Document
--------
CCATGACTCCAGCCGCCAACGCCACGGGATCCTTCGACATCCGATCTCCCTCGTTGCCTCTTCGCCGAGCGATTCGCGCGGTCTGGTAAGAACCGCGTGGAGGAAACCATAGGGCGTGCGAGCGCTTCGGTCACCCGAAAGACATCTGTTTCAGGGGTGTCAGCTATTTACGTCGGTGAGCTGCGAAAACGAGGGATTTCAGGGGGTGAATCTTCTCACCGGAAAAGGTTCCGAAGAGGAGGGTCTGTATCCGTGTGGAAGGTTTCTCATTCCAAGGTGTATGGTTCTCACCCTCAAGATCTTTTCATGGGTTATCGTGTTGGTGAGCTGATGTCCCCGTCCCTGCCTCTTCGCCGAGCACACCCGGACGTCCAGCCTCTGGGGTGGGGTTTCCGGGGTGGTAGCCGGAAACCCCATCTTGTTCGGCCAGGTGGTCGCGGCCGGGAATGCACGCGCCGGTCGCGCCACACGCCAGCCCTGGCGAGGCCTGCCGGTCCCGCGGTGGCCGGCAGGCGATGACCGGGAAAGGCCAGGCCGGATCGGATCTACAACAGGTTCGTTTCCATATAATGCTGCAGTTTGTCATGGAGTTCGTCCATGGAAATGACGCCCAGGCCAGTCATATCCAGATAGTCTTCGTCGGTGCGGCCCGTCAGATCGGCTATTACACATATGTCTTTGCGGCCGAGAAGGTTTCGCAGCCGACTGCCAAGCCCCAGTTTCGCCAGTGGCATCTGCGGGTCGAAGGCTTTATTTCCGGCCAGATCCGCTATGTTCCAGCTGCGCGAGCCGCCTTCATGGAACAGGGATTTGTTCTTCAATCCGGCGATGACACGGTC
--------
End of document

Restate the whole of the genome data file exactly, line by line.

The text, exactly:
CCATGACTCCAGCCGCCAACGCCACGGGATCCTTCGACATCCGATCTCCCTCGTTGCCTCTTCGCCGAGCGATTCGCGCGGTCTGGTAAGAACCGCGTGGAGGAAACCATAGGGCGTGCGAGCGCTTCGGTCACCCGAAAGACATCTGTTTCAGGGGTGTCAGCTATTTACGTCGGTGAGCTGCGAAAACGAGGGATTTCAGGGGGTGAATCTTCTCACCGGAAAAGGTTCCGAAGAGGAGGGTCTGTATCCGTGTGGAAGGTTTCTCATTCCAAGGTGTATGGTTCTCACCCTCAAGATCTTTTCATGGGTTATCGTGTTGGTGAGCTGATGTCCCCGTCCCTGCCTCTTCGCCGAGCACACCCGGACGTCCAGCCTCTGGGGTGGGGTTTCCGGGGTGGTAGCCGGAAACCCCATCTTGTTCGGCCAGGTGGTCGCGGCCGGGAATGCACGCGCCGGTCGCGCCACACGCCAGCCCTGGCGAGGCCTGCCGGTCCCGCGGTGGCCGGCAGGCGATGACCGGGAAAGGCCAGGCCGGATCGGATCTACAACAGGTTCGTTTCCATATAATGCTGCAGTTTGTCATGGAGTTCGTCCATGGAAATGACGCCCAGGCCAGTCATATCCAGATAGTCTTCGTCGGTGCGGCCCGTCAGATCGGCTATTACACATATGTCTTTGCGGCCGAGAAGGTTTCGCAGCCGACTGCCAAGCCCCAGTTTCGCCAGTGGCATCTGCGGGTCGAAGGCTTTATTTCCGGCCAGATCCGCTATGTTCCAGCTGCGCGAGCCGCCTTCATGGAACAGGGATTTGTTCTTCAATCCGGCGATGACACGGTC